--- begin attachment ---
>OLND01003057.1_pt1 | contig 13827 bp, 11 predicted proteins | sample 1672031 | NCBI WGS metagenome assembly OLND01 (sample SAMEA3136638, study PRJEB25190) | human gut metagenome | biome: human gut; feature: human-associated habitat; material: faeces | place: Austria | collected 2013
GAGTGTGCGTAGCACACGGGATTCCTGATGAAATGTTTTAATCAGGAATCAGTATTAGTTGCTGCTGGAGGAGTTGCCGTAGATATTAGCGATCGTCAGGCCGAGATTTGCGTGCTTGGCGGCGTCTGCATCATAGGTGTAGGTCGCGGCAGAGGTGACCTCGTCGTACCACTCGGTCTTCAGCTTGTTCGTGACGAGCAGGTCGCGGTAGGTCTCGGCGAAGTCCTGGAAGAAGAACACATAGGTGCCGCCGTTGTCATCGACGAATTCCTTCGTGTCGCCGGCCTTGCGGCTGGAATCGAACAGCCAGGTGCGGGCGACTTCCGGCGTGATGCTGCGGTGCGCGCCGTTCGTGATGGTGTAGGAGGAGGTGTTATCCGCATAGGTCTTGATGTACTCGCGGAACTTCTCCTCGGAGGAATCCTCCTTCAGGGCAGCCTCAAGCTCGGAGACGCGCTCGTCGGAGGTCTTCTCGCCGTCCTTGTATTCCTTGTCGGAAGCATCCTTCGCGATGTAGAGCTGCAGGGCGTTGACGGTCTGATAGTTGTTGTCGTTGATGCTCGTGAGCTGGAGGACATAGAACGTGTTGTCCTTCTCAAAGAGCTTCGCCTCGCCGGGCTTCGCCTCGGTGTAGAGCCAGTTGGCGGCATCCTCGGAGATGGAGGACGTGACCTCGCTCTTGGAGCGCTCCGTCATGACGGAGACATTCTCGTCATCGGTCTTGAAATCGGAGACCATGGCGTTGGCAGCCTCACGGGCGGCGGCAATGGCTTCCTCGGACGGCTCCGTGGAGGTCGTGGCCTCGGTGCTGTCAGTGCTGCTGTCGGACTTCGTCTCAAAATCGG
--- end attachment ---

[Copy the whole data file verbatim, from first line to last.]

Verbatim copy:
>OLND01003057.1_pt1 | contig 13827 bp, 11 predicted proteins | sample 1672031 | NCBI WGS metagenome assembly OLND01 (sample SAMEA3136638, study PRJEB25190) | human gut metagenome | biome: human gut; feature: human-associated habitat; material: faeces | place: Austria | collected 2013
GAGTGTGCGTAGCACACGGGATTCCTGATGAAATGTTTTAATCAGGAATCAGTATTAGTTGCTGCTGGAGGAGTTGCCGTAGATATTAGCGATCGTCAGGCCGAGATTTGCGTGCTTGGCGGCGTCTGCATCATAGGTGTAGGTCGCGGCAGAGGTGACCTCGTCGTACCACTCGGTCTTCAGCTTGTTCGTGACGAGCAGGTCGCGGTAGGTCTCGGCGAAGTCCTGGAAGAAGAACACATAGGTGCCGCCGTTGTCATCGACGAATTCCTTCGTGTCGCCGGCCTTGCGGCTGGAATCGAACAGCCAGGTGCGGGCGACTTCCGGCGTGATGCTGCGGTGCGCGCCGTTCGTGATGGTGTAGGAGGAGGTGTTATCCGCATAGGTCTTGATGTACTCGCGGAACTTCTCCTCGGAGGAATCCTCCTTCAGGGCAGCCTCAAGCTCGGAGACGCGCTCGTCGGAGGTCTTCTCGCCGTCCTTGTATTCCTTGTCGGAAGCATCCTTCGCGATGTAGAGCTGCAGGGCGTTGACGGTCTGATAGTTGTTGTCGTTGATGCTCGTGAGCTGGAGGACATAGAACGTGTTGTCCTTCTCAAAGAGCTTCGCCTCGCCGGGCTTCGCCTCGGTGTAGAGCCAGTTGGCGGCATCCTCGGAGATGGAGGACGTGACCTCGCTCTTGGAGCGCTCCGTCATGACGGAGACATTCTCGTCATCGGTCTTGAAATCGGAGACCATGGCGTTGGCAGCCTCACGGGCGGCGGCAATGGCTTCCTCGGACGGCTCCGTGGAGGTCGTGGCCTCGGTGCTGTCAGTGCTGCTGTCGGACTTCGTCTCAAAATCGG